The fall sports season at Haverhill High School has been a blazing success, but once December hits, the heat will be turned off at Trinity Stadium for three months in an attempt to save money.
“A couple of people asked why we were leaving the heat on and we realized that it didn’t make any sense for us to do that,” said Tom O’Brien, athletic director at Haverhill High.
Instead, the heat will be turned off once the fall season is officially over and will remain off until the end of February, when the spring season starts. The heat was turned off last winter as well, and the city ended up saving nearly $4,000, officials said.
But the effort to save money comes with some risk — if things aren’t managed properly.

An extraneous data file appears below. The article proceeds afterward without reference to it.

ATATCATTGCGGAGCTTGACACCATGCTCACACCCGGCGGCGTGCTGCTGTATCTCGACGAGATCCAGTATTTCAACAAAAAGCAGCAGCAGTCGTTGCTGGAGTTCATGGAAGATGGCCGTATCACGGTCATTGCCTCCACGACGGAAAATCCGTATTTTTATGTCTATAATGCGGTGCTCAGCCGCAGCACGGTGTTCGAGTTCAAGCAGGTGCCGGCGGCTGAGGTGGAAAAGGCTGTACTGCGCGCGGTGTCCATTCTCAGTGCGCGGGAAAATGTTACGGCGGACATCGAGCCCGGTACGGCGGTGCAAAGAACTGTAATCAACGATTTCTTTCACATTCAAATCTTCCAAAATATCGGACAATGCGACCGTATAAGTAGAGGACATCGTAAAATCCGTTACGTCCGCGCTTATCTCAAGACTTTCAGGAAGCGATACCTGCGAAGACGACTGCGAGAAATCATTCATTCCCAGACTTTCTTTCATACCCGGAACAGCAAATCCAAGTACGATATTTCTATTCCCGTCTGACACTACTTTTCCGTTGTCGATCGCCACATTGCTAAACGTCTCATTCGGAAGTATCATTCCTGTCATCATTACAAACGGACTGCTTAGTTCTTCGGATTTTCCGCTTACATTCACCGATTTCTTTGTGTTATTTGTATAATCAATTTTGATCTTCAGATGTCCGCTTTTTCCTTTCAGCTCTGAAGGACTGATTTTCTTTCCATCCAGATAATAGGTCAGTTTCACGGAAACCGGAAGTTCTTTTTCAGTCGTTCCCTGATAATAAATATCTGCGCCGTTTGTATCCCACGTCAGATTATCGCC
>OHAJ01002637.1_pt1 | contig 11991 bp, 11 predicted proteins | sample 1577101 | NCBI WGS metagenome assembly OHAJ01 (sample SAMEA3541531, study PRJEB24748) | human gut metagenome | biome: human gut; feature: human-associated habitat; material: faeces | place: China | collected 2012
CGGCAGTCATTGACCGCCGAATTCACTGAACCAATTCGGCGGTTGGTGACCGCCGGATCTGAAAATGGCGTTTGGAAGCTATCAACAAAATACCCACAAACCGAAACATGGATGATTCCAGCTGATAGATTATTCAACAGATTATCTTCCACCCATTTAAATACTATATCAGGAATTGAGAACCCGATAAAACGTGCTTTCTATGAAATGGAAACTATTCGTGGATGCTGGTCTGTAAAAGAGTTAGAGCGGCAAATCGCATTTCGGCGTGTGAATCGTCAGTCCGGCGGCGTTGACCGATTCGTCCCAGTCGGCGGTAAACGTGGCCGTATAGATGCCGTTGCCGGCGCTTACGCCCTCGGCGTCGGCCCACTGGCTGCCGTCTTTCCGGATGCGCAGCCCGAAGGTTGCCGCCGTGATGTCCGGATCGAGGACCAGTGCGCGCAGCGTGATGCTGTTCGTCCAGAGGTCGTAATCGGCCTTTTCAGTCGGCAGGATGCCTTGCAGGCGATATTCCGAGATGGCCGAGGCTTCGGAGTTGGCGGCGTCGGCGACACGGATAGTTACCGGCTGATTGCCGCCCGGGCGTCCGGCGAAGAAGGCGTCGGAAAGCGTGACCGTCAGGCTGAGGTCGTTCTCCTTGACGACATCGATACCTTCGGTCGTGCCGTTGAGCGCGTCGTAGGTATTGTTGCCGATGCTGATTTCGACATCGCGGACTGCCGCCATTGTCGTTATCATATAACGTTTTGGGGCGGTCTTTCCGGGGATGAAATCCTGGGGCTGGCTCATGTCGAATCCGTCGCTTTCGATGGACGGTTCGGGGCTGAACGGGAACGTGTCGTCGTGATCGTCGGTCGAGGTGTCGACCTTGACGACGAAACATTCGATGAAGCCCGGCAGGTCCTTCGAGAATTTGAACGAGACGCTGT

To prevent pipes in the stadium from freezing, Facilities Director Tom Geary said a member of the maintenance staff will drain the pipes. Geary submitted a memo outlining how draining the pipes would be cheaper than leaving the heat on all winter.
“In the past, it was a lot more costly to do that,” O’Brien said of draining the pipes. “But (Geary) has found a way to do all that at little cost.”
In the 2011 fiscal year when the heat was left on, it cost $4,621 to heat the stadium. But in this past fiscal year, the cost was only $826, including labor costs for draining the stadium pipes.
With no heat over the winter, sports equipment will have to be moved outside the stadium to a storage facility. O’Brien said that the schools have a contract through which they ship out all equipment that is stored at the stadium to a storage facility, where it will sit during the winter months.
Trinity Stadium is the same complex as the old Haverhill Stadium. It took on the Trinity name when Trinity EMS ambulance service paid $75,000 for three years of naming rights.